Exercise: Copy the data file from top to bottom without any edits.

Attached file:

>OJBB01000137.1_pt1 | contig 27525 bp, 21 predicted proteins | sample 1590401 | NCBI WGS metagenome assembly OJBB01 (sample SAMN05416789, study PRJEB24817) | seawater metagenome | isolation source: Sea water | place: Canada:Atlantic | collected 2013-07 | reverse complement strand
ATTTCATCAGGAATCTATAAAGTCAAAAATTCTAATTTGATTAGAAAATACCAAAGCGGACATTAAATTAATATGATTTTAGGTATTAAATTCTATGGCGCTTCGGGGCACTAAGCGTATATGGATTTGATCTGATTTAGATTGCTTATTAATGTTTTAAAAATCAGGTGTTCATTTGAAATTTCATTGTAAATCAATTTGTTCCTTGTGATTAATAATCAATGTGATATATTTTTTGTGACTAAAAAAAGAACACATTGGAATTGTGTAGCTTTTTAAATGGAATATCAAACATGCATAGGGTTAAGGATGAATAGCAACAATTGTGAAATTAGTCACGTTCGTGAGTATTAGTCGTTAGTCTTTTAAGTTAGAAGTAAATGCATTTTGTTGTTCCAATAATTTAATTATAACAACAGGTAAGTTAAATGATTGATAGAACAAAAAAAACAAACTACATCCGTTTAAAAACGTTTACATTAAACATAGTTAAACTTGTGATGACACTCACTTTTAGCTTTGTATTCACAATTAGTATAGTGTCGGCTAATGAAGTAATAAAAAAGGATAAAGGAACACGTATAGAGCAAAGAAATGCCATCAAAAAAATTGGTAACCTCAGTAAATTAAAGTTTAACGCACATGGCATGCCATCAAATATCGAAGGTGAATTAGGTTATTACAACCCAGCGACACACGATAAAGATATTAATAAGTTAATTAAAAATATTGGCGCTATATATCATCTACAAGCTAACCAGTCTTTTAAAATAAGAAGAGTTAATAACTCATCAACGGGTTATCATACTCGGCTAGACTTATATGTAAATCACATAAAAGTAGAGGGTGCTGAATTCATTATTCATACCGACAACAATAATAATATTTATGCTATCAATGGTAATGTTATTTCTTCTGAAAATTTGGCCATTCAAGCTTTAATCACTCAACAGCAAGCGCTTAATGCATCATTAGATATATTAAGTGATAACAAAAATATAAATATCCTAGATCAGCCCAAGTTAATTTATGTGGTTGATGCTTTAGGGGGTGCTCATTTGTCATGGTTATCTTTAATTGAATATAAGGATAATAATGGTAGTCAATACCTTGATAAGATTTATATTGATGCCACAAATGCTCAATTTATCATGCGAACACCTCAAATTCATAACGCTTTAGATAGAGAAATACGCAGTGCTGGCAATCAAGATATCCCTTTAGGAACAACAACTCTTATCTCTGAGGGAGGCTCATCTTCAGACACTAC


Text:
>OJBB01000137.1_pt1 | contig 27525 bp, 21 predicted proteins | sample 1590401 | NCBI WGS metagenome assembly OJBB01 (sample SAMN05416789, study PRJEB24817) | seawater metagenome | isolation source: Sea water | place: Canada:Atlantic | collected 2013-07 | reverse complement strand
ATTTCATCAGGAATCTATAAAGTCAAAAATTCTAATTTGATTAGAAAATACCAAAGCGGACATTAAATTAATATGATTTTAGGTATTAAATTCTATGGCGCTTCGGGGCACTAAGCGTATATGGATTTGATCTGATTTAGATTGCTTATTAATGTTTTAAAAATCAGGTGTTCATTTGAAATTTCATTGTAAATCAATTTGTTCCTTGTGATTAATAATCAATGTGATATATTTTTTGTGACTAAAAAAAGAACACATTGGAATTGTGTAGCTTTTTAAATGGAATATCAAACATGCATAGGGTTAAGGATGAATAGCAACAATTGTGAAATTAGTCACGTTCGTGAGTATTAGTCGTTAGTCTTTTAAGTTAGAAGTAAATGCATTTTGTTGTTCCAATAATTTAATTATAACAACAGGTAAGTTAAATGATTGATAGAACAAAAAAAACAAACTACATCCGTTTAAAAACGTTTACATTAAACATAGTTAAACTTGTGATGACACTCACTTTTAGCTTTGTATTCACAATTAGTATAGTGTCGGCTAATGAAGTAATAAAAAAGGATAAAGGAACACGTATAGAGCAAAGAAATGCCATCAAAAAAATTGGTAACCTCAGTAAATTAAAGTTTAACGCACATGGCATGCCATCAAATATCGAAGGTGAATTAGGTTATTACAACCCAGCGACACACGATAAAGATATTAATAAGTTAATTAAAAATATTGGCGCTATATATCATCTACAAGCTAACCAGTCTTTTAAAATAAGAAGAGTTAATAACTCATCAACGGGTTATCATACTCGGCTAGACTTATATGTAAATCACATAAAAGTAGAGGGTGCTGAATTCATTATTCATACCGACAACAATAATAATATTTATGCTATCAATGGTAATGTTATTTCTTCTGAAAATTTGGCCATTCAAGCTTTAATCACTCAACAGCAAGCGCTTAATGCATCATTAGATATATTAAGTGATAACAAAAATATAAATATCCTAGATCAGCCCAAGTTAATTTATGTGGTTGATGCTTTAGGGGGTGCTCATTTGTCATGGTTATCTTTAATTGAATATAAGGATAATAATGGTAGTCAATACCTTGATAAGATTTATATTGATGCCACAAATGCTCAATTTATCATGCGAACACCTCAAATTCATAACGCTTTAGATAGAGAAATACGCAGTGCTGGCAATCAAGATATCCCTTTAGGAACAACAACTCTTATCTCTGAGGGAGGCTCATCTTCAGACACTAC